Shows & Panels
- The 2014 Big Picture on Cyber Security
- AFCEA Answers
- Ask the CIO
- Connected Government: How to Build and Procure Network Services for the Future
- Continuing Diagnostics and Mitigation: Discussion of Progress and Next Steps
- Federal Executive Forum
- Federal Tech Talk
- The Intersection: Where Technology Meets Transformation
- Maximizing ROI Through Data Center Consolidation
- Moving to the Cloud. What's the best approach for me
- Navigating Tough Choices in Government Cloud Computing
- The New Generation of Database
- Satellite Communications: Acquiring SATCOM in Tight Times
- Transformative Technology: Desktop Virtualization in Government
- Value of Health IT
Shows & Panels
Search Tags: VA
The Department of Veterans Affairs is building a "special ops" team of acquisition experts. Ford Heard, the associate deputy assistant secretary for procurement policy, systems and oversight at the VA, joined Federal News Radio's Executive Editor Jason Miller and Francis Rose on In Depth. They discussed the latest results of Federal News Radio's Chief Acquisition Officer Survey.
Ford Heard, the Veterans Affairs Department's associate deputy assistant secretary for Procurement Policy, Systems and Oversight, joins Federal News Radio for an online chat on June 30.
A series of management blunders and agency misbehavior in recent years ranging from the General Services Administration to the Veterans Affairs Department, haven't only put agency leaders in the hot seat — and sometimes out of work. They've also highlighted the importance of better risk-management planning by agencies, current and former federal officials told Federal News Radio as part of a special discussion on risk management.
After a failed attempt to build a shared system with VA, the Defense Department is in a hurry to replace its aging health IT system. DoD says the final product will be an off-the-shelf commercial solution with as few changes as possible.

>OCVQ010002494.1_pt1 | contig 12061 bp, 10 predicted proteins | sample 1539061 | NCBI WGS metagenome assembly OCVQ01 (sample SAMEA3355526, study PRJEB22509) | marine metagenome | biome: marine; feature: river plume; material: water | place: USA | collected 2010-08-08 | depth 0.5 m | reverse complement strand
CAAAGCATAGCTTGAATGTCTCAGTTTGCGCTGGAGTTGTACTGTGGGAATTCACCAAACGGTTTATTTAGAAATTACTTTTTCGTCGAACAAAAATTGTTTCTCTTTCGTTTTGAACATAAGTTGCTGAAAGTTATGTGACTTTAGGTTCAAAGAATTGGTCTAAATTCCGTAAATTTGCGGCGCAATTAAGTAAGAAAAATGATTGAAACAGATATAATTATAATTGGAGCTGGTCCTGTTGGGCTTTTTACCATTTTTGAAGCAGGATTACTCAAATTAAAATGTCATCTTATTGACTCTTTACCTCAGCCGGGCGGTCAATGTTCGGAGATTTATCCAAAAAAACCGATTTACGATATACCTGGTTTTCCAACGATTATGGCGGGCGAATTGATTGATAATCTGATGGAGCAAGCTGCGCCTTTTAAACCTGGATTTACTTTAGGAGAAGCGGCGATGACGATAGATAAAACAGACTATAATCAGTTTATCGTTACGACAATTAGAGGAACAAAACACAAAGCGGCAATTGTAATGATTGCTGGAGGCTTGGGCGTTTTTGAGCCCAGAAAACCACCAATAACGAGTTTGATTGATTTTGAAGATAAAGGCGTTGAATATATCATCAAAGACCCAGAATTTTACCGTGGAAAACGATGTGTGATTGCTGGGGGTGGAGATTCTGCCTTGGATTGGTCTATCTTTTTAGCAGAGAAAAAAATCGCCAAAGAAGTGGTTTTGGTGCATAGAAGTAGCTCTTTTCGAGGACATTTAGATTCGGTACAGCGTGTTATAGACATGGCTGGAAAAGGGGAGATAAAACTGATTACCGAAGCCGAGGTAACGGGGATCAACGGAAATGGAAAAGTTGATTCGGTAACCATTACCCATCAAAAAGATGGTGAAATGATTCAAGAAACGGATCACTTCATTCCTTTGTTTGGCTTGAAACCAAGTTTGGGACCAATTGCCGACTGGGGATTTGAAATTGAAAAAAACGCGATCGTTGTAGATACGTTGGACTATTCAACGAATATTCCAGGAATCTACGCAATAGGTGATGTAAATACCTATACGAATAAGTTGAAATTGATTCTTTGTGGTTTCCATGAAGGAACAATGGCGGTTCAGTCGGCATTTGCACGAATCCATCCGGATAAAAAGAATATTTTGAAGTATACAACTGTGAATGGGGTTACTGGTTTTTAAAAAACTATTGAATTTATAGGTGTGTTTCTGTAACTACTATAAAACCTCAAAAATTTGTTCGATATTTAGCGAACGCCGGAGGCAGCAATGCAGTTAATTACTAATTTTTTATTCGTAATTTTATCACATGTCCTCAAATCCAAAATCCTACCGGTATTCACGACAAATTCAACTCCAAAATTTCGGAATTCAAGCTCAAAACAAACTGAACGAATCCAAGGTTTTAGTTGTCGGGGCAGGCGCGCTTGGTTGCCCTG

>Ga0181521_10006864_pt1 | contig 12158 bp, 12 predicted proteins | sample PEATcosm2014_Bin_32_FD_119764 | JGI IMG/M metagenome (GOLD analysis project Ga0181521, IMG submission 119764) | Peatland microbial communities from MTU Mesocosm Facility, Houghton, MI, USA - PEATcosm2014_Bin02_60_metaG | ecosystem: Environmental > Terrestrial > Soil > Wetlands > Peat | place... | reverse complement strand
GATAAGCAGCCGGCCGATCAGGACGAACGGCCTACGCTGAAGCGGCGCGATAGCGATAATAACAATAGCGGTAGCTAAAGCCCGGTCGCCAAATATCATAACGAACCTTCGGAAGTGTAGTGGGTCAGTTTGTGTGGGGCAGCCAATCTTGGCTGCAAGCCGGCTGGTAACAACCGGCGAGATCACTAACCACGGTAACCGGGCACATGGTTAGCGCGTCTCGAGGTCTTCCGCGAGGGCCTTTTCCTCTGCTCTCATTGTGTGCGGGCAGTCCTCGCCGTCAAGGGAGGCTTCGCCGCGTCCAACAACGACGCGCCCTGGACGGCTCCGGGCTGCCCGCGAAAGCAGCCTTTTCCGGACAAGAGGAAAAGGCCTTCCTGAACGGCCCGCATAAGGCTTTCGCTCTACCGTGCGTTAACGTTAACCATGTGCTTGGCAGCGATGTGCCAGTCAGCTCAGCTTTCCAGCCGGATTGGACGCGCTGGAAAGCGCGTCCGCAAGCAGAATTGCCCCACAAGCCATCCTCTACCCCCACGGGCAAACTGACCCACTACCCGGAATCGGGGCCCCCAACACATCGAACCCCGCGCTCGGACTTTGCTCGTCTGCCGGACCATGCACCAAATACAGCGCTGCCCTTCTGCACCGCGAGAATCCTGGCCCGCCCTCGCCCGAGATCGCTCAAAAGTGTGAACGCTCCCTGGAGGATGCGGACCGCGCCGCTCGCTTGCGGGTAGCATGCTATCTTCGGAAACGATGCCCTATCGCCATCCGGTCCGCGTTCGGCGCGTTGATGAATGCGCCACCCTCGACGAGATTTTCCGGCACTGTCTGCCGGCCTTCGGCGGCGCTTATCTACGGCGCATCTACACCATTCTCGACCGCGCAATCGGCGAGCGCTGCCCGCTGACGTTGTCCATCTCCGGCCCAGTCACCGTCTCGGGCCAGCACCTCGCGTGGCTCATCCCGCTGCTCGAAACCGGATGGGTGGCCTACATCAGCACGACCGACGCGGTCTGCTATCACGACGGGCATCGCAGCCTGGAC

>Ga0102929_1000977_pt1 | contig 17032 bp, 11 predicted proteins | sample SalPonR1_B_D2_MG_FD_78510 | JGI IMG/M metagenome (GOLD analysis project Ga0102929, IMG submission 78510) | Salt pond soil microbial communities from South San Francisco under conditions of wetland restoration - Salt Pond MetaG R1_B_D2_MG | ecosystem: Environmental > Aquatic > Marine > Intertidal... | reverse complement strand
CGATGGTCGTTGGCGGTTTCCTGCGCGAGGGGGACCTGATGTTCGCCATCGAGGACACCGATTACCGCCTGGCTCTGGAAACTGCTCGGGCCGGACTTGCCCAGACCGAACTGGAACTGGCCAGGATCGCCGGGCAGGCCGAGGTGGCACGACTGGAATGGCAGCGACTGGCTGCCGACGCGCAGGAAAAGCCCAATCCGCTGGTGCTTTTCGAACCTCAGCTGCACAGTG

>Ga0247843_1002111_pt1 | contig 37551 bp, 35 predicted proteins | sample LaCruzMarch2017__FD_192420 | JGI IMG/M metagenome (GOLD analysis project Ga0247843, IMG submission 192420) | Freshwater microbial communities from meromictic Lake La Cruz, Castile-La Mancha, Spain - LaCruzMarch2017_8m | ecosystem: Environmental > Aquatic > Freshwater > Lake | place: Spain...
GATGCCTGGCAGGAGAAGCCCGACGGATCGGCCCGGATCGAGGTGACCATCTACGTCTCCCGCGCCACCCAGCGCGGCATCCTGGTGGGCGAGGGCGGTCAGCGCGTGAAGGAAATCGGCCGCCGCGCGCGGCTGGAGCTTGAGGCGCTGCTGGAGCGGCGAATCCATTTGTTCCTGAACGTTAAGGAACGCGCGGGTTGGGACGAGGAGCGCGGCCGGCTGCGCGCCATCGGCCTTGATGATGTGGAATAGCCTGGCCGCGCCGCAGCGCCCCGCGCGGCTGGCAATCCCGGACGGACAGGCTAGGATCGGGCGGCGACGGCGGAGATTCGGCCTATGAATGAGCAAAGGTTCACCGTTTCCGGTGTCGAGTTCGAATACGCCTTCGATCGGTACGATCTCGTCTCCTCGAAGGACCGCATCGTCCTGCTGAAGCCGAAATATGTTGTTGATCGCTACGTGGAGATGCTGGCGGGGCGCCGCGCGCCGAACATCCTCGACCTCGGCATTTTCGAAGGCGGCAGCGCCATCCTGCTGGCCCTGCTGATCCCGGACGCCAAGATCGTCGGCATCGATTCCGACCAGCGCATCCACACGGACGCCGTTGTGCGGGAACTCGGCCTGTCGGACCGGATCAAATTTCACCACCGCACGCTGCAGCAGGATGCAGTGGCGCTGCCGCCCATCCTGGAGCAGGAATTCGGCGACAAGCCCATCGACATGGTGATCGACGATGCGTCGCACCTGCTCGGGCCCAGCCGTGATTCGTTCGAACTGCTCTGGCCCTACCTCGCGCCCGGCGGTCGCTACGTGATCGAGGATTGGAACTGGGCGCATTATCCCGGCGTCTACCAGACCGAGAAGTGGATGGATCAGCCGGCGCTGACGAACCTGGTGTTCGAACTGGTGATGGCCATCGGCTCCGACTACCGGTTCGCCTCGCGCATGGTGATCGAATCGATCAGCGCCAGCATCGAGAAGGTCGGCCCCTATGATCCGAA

The Veterans Affairs Department is reeling from allegations, made by its own staff, that it has mistreated patients. More employees are coming forward to report what they see as systemic wrongdoing. The Office of Special Counsel is looking at 50 cases right now, and one of them is the case of Valerie Riviello. She is a nurse at the Samuel Stratton VA Medical Center in Albany, New York. Cheri Cannon of the law firm Tulley Rinckey is handling her case. They joined Tom Temin and Emily Kopp on the Federal Drive to discuss why Riviello decided to blow the whistle.
Acting VA Secretary Sloan Gibson announced Friday the nomination of Carolyn Clancy as interim undersecretary for health in the Department of Veterans Affairs.
On this week's Your Turn radio show, host Mike Causey chats with Carol Bonosaro, president of the Senior Executives Association about the threats to the career SES and the dangers to the American public if career jobs are turned into serve-at-will positions. Mike also speaks with reporter Andy Medici from the Federal Times about the latest at the VA and how legislation could affect feds at that agency.
Last week, the Senate voted overwhelmingly to approve legislation designed to help solve long wait times at VA medical facilities. The longer-term fixes included more funding to hire health care providers and lease more VA operated facilities. For the shorter term, the McCain-Sanders bill also expands VA's authority to send its patients to outside providers -- including private clinics, but also facilities run by other agencies, including the Indian Health Service and the Defense Department. Retired Vice Adm. Norb Ryan is the president of the Military Officer's Association of America. He spoke with Jared Serbu on In Depth about the plusses -- and as MOAA sees it -- some of the minuses of the bill.